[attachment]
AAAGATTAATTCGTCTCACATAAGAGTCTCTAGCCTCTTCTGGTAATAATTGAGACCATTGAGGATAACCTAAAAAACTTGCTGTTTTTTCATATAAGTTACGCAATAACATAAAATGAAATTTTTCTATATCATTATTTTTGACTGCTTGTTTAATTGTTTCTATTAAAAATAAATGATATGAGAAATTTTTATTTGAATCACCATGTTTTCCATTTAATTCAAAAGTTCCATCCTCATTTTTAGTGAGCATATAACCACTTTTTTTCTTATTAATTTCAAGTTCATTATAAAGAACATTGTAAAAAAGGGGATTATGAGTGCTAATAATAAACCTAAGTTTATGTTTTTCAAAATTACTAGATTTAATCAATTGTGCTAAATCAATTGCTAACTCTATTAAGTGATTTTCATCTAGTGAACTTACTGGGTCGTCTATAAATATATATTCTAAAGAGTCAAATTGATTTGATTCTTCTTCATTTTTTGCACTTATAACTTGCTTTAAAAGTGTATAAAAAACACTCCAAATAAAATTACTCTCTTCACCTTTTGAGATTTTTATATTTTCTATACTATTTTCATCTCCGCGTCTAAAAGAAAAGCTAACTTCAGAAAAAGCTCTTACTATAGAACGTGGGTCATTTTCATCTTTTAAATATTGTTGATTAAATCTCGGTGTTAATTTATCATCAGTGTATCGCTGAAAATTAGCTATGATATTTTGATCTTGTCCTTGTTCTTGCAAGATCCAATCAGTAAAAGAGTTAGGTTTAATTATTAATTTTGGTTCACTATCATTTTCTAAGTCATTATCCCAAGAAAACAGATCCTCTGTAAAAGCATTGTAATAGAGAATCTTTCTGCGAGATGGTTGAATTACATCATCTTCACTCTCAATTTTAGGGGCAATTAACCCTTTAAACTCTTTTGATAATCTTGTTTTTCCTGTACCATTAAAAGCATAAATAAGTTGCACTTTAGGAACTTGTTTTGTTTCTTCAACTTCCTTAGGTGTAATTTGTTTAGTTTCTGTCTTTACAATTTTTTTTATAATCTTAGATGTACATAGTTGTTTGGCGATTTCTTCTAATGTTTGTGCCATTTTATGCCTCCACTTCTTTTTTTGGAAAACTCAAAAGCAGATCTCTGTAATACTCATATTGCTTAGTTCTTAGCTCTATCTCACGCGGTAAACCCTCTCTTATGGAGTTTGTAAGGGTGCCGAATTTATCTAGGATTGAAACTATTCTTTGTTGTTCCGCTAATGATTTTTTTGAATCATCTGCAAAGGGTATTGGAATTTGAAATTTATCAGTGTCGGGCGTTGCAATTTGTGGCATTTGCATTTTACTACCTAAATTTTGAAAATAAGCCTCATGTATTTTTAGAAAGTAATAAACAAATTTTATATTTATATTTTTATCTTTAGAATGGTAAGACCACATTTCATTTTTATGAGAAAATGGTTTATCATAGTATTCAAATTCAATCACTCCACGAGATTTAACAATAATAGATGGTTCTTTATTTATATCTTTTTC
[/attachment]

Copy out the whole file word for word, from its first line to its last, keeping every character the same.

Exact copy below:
AAAGATTAATTCGTCTCACATAAGAGTCTCTAGCCTCTTCTGGTAATAATTGAGACCATTGAGGATAACCTAAAAAACTTGCTGTTTTTTCATATAAGTTACGCAATAACATAAAATGAAATTTTTCTATATCATTATTTTTGACTGCTTGTTTAATTGTTTCTATTAAAAATAAATGATATGAGAAATTTTTATTTGAATCACCATGTTTTCCATTTAATTCAAAAGTTCCATCCTCATTTTTAGTGAGCATATAACCACTTTTTTTCTTATTAATTTCAAGTTCATTATAAAGAACATTGTAAAAAAGGGGATTATGAGTGCTAATAATAAACCTAAGTTTATGTTTTTCAAAATTACTAGATTTAATCAATTGTGCTAAATCAATTGCTAACTCTATTAAGTGATTTTCATCTAGTGAACTTACTGGGTCGTCTATAAATATATATTCTAAAGAGTCAAATTGATTTGATTCTTCTTCATTTTTTGCACTTATAACTTGCTTTAAAAGTGTATAAAAAACACTCCAAATAAAATTACTCTCTTCACCTTTTGAGATTTTTATATTTTCTATACTATTTTCATCTCCGCGTCTAAAAGAAAAGCTAACTTCAGAAAAAGCTCTTACTATAGAACGTGGGTCATTTTCATCTTTTAAATATTGTTGATTAAATCTCGGTGTTAATTTATCATCAGTGTATCGCTGAAAATTAGCTATGATATTTTGATCTTGTCCTTGTTCTTGCAAGATCCAATCAGTAAAAGAGTTAGGTTTAATTATTAATTTTGGTTCACTATCATTTTCTAAGTCATTATCCCAAGAAAACAGATCCTCTGTAAAAGCATTGTAATAGAGAATCTTTCTGCGAGATGGTTGAATTACATCATCTTCACTCTCAATTTTAGGGGCAATTAACCCTTTAAACTCTTTTGATAATCTTGTTTTTCCTGTACCATTAAAAGCATAAATAAGTTGCACTTTAGGAACTTGTTTTGTTTCTTCAACTTCCTTAGGTGTAATTTGTTTAGTTTCTGTCTTTACAATTTTTTTTATAATCTTAGATGTACATAGTTGTTTGGCGATTTCTTCTAATGTTTGTGCCATTTTATGCCTCCACTTCTTTTTTTGGAAAACTCAAAAGCAGATCTCTGTAATACTCATATTGCTTAGTTCTTAGCTCTATCTCACGCGGTAAACCCTCTCTTATGGAGTTTGTAAGGGTGCCGAATTTATCTAGGATTGAAACTATTCTTTGTTGTTCCGCTAATGATTTTTTTGAATCATCTGCAAAGGGTATTGGAATTTGAAATTTATCAGTGTCGGGCGTTGCAATTTGTGGCATTTGCATTTTACTACCTAAATTTTGAAAATAAGCCTCATGTATTTTTAGAAAGTAATAAACAAATTTTATATTTATATTTTTATCTTTAGAATGGTAAGACCACATTTCATTTTTATGAGAAAATGGTTTATCATAGTATTCAAATTCAATCACTCCACGAGATTTAACAATAATAGATGGTTCTTTATTTATATCTTTTTC